FlaglerLive Editor Pierre Tristam’s weekly commentaries are broadcast on WNZF on Fridays just after 9 a.m. Here’s this week’s.
If welfare is defined as a government handout, the country’s two biggest welfare programs have virtually nothing to do with the poor. They’re middle and upper class bonanzas. One of them is the mortgage interest deduction. At a cost of $80 billion a year to taxpayers, homeowners get to deduct their interest on loans of up to $1 million. The more expensive the home, the fatter the deduction. It’s the opposite of a progressive tax. It’s a regressive handout.
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The other hand-out is the tax exemption on employee-provided health care. That subsidy costs up to $150 billion a year. It encourages people to buy more coverage than they need. It encourages insurers to jack up premiums. And like the mortgage deduction, it benefits wealthier people. When he was running for president, John McCain had half a good idea. He proposed to eliminate that subsidy and use the money to pay for his version of health care reform. Unfortunately, that version was so divorced from the reality of everyday medical costs as to be the sort of proposal that could come only from a man who’d lost count of the number of houses he owns. McCain wanted working-age adults to buy their own private insurance in exchange for a “tax credit” of $2,500 to individuals and $5,000 to families. That would have covered less than half the cost of premiums for either. And it wasn’t going to be adjusted for inflation.
McCain wasn’t elected president. But Paul Ryan seems to think he was. That’s the Wisconsin congressman whose recent plan to balance the federal budget sent reactionaries in a swoon until details of the plan began to emerge, and Democrats began to capitalize at the polls.
Ryan wants to privatize Medicare. It would no longer be the fairest, single-payer insurance system we have, at least for the elderly. The government’s role would be eliminated. Ryan would crib the worst part of the McCain health plan—that $5,000 subsidy—with the worst part of America’s health care system: its slavery to the private insurance industry. The program would be phased in, grandfathering current beneficiaries. But anyone 55 and younger today would then have to shop for his or her own retirement health care plan, with that $5,000 hand-out from the government, and with this catch: that subsidy won’t be indexed to health care inflation, but to general inflation, which typically grows two or three times slower. Over time that subsidy would lose value, burdening the elderly to make up the costs.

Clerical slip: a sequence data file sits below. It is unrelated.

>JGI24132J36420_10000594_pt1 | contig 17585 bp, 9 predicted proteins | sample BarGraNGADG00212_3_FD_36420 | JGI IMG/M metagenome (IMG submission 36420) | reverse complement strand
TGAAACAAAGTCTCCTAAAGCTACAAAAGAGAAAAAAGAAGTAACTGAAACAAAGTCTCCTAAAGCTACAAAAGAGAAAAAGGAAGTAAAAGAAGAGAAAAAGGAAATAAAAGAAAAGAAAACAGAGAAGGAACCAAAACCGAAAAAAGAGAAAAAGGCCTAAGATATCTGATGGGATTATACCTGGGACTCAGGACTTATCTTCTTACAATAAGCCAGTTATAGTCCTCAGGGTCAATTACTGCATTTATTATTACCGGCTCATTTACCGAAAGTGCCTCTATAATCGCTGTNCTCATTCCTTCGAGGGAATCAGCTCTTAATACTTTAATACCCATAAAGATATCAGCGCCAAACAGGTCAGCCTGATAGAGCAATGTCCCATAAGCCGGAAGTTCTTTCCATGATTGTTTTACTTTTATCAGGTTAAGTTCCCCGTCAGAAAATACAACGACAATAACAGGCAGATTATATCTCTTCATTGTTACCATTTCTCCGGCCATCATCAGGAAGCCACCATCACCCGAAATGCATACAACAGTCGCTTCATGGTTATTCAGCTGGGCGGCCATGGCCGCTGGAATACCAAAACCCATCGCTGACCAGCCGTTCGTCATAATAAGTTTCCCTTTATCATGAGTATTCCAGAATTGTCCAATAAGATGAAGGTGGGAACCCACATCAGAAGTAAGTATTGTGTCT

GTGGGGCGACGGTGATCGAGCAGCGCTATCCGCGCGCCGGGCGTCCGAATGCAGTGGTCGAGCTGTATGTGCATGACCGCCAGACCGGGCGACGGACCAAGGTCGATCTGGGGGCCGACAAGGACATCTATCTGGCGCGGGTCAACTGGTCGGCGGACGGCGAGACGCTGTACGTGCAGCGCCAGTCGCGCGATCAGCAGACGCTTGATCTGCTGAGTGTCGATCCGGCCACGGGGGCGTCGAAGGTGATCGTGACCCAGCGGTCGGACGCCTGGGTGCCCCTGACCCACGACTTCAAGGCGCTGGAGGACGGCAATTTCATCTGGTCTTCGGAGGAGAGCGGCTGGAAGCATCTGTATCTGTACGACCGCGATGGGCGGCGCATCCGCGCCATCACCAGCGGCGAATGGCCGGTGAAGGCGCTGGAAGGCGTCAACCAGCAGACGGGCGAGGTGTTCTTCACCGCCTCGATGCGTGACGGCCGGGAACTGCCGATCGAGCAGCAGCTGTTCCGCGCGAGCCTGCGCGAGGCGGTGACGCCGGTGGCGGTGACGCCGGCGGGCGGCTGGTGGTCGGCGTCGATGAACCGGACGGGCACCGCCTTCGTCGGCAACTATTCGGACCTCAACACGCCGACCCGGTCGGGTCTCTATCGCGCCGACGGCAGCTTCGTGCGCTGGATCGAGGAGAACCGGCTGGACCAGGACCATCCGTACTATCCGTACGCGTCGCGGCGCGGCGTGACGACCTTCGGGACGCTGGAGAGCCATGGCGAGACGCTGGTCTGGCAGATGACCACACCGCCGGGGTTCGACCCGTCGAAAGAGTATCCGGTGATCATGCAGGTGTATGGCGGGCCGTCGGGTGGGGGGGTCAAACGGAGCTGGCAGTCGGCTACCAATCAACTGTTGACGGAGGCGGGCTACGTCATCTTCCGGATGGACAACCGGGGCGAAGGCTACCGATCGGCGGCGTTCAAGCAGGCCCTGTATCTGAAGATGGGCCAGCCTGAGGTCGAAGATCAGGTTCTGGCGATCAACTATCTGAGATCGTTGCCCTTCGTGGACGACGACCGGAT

Give Ryan this much. At least he’s trying. That’s more than you can say about Barack Obama or the Democrats, who have no serious deficit-reduction plan. Obama’s idea stops at taxing the rich by restoring the Clinton-era tax rates, but only for those making $250,000 and above. That’s just 2 percent of the country’s households. It’s neither realistic nor fair. If we’re going to pay down the deficit, no one should be exempt, whether through regressive deduction schemes or the marginal tax rate.
And simply saying that Republicans have a terrible plan isn’t enough, particularly when it comes to Medicare. But Medicare doesn’t need to be destroyed to be saved. As an insurance system, it works better than anything in the private sector, with lower overhead, better coverage and more freedom for patients to choose any doctor they please. That’s what Ryan and his fans don’t like about it. It’s a single-payer system that leaves out private insurance. Their aim isn’t to provide quality care to the elderly. It’s not even to balance the budget. It’s to re-open the massive market of elderly consumers to predatory private insurers. Let’s not.
As always with the budget, there’s an easy fix if we get off the notion that we shouldn’t have to pay for what works. Handouts like the mortgage interest deduction could be capped at $100,000. The tax-free ride on employee-provided health care could be ended. The Medicare tax could be increased by half a percent, providing not only enough money to insure Medicare long into the future, but to expand it to the 55 and over bracket. Of course private insurers would have a conniption and reactionaries would trot out the usual yaps about socialized medicine. But not many of the 50 million Medicare beneficiaries will complain. If we give a whit about our elderly’s care and dignity–if there is such a thing as society’s moral responsibility for its elderly generation–that’s who comes first. Not your selfishly too-low taxes. The rest is noise.